In the fire service, we are good at many things. Public education being just one of them. What better way to protect our communities than to teach people to be safe and to avoid needing our service all together. But what about public awareness? Have we ramped that up at all?
As Fire Fighting in Canada marks 65 years, I can’t help but reminisce and look back on what I’ve written. Eight years ago, I wrote about promotion in the way of telling our story and blowing our own horns, so to speak, when it comes to awareness of what we do in the volunteer fire department.
Now I’m thinking we need to improve on that even more, as many of us face staffing and recruitment issues that are greater than ever before. I’ve also written in the past about our brand. We are the most recognizable brand in the world. One that sells itself, or should. Perhaps it’s time to take this product to the next level. Not by getting people to buy it, but to buy into it.
So just what are we doing to promote our brand? I believe that while it’s easy to talk in a forum such as this, how do we reach beyond and outside of the industry itself?
Have we not come to a point now where smaller communities see their volunteer fire departments are needed more than ever? At what point does your community realize or make the move to have career firefighters?
Everything boils down to levels of service. It’s the community, through their elected officials, that need to decide just how much service you are willing to provide. Fire chiefs have the power to make their elected officials think about the future and the services they wish to provide to their citizens. I fear that the volunteer fire service has done such a stellar job of providing a wide array of services that we are being taken for granted. This could soon come to a screeching halt.
To further confuse the issue, add in the discussion of service levels when it comes to minimum training standards. In B.C., for example, we train to an “interior level” but that is just for structure fires. This doesn’t cover everything else we do and while we are not at a “full service” level here in B.C., we are just about there.
Take a basic light switch for example. In most cases, it has two simple options. It’s either on or it’s off. There is no in between or maybe. You hold the power to decide what level of service you require from that switch. Seems pretty simple, doesn’t it? The point I try and make is that we are in or we are out.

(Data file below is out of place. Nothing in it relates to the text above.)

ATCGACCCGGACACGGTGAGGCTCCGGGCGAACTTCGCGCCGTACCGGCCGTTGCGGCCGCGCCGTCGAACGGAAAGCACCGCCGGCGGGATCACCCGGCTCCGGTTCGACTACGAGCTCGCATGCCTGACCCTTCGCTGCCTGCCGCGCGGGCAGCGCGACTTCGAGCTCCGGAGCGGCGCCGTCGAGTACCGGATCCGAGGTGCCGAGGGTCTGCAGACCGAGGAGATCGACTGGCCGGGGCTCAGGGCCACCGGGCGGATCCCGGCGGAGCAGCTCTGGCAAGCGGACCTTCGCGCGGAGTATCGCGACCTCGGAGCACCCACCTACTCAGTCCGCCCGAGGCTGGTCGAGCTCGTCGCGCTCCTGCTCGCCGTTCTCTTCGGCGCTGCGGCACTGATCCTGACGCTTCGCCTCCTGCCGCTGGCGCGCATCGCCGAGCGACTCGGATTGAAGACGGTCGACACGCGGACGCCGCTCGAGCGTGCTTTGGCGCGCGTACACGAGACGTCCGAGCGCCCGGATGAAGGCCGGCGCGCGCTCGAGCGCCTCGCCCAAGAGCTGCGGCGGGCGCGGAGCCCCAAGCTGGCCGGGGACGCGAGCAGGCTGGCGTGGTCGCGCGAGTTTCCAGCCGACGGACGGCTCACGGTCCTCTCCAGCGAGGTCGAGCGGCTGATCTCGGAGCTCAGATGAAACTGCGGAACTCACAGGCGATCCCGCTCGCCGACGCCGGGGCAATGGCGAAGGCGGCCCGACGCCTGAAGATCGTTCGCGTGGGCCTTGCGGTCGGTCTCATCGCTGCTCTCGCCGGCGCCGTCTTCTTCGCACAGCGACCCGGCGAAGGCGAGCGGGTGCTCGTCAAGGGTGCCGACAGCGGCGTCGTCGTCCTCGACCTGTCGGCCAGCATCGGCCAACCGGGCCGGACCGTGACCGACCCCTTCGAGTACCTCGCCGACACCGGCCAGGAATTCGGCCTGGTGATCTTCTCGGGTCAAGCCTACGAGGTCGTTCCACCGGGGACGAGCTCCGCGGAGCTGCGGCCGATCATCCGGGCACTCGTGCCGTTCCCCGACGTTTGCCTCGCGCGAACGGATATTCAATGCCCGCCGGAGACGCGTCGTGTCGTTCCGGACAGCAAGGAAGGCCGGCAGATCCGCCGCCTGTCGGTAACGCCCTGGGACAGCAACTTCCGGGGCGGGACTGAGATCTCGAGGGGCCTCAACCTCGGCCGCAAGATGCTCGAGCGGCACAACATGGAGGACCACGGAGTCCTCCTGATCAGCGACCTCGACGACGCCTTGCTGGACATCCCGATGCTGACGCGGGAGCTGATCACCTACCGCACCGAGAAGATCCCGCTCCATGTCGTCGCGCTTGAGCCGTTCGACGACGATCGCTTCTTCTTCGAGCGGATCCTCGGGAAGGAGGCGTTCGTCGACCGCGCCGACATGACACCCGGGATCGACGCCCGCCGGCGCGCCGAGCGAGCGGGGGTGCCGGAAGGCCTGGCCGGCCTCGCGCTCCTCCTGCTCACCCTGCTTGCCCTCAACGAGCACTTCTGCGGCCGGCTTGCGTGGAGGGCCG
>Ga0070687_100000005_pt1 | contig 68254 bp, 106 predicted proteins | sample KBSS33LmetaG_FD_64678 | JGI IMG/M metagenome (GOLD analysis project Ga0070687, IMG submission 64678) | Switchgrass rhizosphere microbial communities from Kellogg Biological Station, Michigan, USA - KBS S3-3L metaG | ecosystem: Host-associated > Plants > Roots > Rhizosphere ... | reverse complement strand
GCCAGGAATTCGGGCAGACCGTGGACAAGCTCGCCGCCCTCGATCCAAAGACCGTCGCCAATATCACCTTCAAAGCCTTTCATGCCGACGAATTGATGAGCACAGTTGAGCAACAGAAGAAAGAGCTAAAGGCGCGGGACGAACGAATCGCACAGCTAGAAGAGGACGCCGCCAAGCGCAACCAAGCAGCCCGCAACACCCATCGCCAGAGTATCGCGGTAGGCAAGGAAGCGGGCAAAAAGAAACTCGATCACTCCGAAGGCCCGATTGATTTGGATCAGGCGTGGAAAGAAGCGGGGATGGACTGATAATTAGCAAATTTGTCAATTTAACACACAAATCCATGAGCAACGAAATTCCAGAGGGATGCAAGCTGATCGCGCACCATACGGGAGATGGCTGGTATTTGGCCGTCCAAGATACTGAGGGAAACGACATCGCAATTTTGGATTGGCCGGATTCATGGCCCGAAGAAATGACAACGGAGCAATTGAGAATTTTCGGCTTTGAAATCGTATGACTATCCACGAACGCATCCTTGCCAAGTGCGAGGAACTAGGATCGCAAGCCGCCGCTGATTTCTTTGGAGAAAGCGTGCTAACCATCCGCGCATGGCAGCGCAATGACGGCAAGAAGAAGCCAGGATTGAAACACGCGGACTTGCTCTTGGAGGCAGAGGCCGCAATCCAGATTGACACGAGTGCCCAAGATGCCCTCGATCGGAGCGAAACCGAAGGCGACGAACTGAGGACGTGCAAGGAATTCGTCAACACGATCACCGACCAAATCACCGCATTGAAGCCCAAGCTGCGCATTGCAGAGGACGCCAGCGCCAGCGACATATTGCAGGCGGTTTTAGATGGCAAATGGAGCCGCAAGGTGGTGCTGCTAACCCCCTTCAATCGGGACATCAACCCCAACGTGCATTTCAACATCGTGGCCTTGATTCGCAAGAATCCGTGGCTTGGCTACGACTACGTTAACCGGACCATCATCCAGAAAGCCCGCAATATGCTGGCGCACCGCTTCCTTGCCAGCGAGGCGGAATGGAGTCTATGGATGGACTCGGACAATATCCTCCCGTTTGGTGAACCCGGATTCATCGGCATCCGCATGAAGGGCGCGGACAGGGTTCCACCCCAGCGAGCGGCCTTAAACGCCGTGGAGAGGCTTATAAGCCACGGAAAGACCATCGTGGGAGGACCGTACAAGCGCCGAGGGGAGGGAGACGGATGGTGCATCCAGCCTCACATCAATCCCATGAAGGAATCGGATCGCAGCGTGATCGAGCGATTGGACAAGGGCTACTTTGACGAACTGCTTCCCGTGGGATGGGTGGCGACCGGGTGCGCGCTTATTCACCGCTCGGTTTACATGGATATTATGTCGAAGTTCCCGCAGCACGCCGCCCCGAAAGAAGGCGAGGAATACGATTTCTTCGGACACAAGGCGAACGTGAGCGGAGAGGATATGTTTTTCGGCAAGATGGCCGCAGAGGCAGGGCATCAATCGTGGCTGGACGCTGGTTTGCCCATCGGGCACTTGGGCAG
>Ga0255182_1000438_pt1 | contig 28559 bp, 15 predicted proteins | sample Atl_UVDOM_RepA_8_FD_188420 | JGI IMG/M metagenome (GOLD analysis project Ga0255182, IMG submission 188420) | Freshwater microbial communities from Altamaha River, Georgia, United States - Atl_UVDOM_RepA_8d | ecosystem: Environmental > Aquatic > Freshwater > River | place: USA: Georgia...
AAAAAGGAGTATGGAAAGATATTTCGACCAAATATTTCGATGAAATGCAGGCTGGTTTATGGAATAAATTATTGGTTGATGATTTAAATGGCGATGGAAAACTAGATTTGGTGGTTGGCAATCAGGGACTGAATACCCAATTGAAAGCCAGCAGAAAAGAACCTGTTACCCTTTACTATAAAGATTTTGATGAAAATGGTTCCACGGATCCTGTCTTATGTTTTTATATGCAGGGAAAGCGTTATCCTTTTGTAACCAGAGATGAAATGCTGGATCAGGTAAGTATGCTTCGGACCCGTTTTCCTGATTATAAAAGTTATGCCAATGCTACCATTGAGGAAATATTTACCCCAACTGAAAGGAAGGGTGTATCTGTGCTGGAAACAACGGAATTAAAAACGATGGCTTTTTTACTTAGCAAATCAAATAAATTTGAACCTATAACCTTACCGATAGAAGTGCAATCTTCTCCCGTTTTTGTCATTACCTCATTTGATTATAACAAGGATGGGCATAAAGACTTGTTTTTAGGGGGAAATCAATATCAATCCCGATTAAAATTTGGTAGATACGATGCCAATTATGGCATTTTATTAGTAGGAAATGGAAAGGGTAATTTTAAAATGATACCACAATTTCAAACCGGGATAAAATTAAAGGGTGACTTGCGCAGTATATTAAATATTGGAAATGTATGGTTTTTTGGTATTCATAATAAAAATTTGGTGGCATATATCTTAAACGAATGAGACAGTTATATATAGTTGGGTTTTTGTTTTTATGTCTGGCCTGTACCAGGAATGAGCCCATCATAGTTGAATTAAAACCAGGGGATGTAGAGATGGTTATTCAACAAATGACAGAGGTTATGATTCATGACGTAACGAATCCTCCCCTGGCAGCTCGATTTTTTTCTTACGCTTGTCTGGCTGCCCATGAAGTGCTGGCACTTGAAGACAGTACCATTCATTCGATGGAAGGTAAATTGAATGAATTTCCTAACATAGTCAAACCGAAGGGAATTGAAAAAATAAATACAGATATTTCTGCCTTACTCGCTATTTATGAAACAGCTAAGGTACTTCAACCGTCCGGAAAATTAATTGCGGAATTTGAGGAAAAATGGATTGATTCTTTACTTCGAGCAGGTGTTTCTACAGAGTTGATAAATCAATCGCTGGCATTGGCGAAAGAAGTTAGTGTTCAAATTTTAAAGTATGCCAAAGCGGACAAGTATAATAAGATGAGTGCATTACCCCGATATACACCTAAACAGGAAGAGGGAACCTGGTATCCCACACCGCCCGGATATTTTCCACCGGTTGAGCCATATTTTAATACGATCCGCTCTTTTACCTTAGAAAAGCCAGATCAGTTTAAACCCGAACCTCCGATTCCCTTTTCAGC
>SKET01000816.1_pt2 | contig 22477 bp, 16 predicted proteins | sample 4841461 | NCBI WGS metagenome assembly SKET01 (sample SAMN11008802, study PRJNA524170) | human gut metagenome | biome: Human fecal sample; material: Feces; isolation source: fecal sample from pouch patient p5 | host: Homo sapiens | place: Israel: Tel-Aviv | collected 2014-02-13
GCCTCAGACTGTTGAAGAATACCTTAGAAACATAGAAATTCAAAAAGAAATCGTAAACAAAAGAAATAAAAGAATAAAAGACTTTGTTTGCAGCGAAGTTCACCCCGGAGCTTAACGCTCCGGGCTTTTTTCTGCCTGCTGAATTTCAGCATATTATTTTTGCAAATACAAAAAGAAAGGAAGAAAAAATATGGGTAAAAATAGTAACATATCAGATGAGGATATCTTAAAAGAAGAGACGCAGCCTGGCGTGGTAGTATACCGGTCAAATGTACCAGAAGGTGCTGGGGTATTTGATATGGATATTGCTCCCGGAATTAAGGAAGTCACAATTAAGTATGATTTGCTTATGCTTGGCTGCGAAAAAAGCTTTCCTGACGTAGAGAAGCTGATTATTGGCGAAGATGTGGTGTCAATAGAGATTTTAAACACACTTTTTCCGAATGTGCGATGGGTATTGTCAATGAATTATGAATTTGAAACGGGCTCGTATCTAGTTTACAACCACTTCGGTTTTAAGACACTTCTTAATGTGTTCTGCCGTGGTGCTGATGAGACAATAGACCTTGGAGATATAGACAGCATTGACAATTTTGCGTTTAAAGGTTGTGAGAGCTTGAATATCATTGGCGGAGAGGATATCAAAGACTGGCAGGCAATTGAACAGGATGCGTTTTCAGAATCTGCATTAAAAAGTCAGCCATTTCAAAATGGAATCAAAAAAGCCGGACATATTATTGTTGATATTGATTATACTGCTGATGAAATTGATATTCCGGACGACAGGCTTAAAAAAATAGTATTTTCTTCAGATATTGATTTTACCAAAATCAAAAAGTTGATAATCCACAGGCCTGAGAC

It’s no secret that we are facing challenges. Look no further than the employment levels in this country. There are jobs out there, lots of them, yet no one seems to want them. If people don’t want jobs that pay, they certainly won’t be signing up for ones that don’t.
The fire service in Canada is moving in the right direction. Declared levels of service are one example that has validated what we’ve been doing all along and has given us the necessary credibility to not only be safe, but to be even better at what we do.
The origins of the fire service in many small communities are essentially grassroot. Residents saw a local need and worked to fulfill it. As communities grew, the fire department had to grow along with it. Part of that growth was a changing level of responses and responsibilities. Very soon, the community came to realize that the local organization that was providing their fire protection was actually an entity that they controlled and were responsible for.
I’ve seen this change first hand and my story is not new. We took three of those community groups and made them our fire department. They weren’t told to go medical calls. They weren’t asked to include extreme weather events in their list of responses but when the need is there, who else are you going to call?
The public expects a lot more from their fire department and it’s only going to increase. We all need to recognize this expectation and work harder to deliver it. There has been much discussion post-pandemic that some things may never be the same. The volunteer fire service is one of those things. Our credibility is certainly there and continues to be on the rise but we should look beyond that.
We train as if our life depends on it, because it does. Now, we all need to promote and recruit as if our community depends on it, because it does.
Tom DeSorcy became the first paid firefighter in his hometown of Hope, B.C., when he became fire chief in 2000. Originally a radio broadcaster, Tom’s voice could be heard in the early 1990s across Canada as one of the hosts of Country Coast to Coast. Tom is very active with the Fire Chiefs’ Association of British Columbia as communications director and conference committee chair. Contact Tom at TDeSorcy@hope.ca and follow him on Twitter at @HopeFireDept
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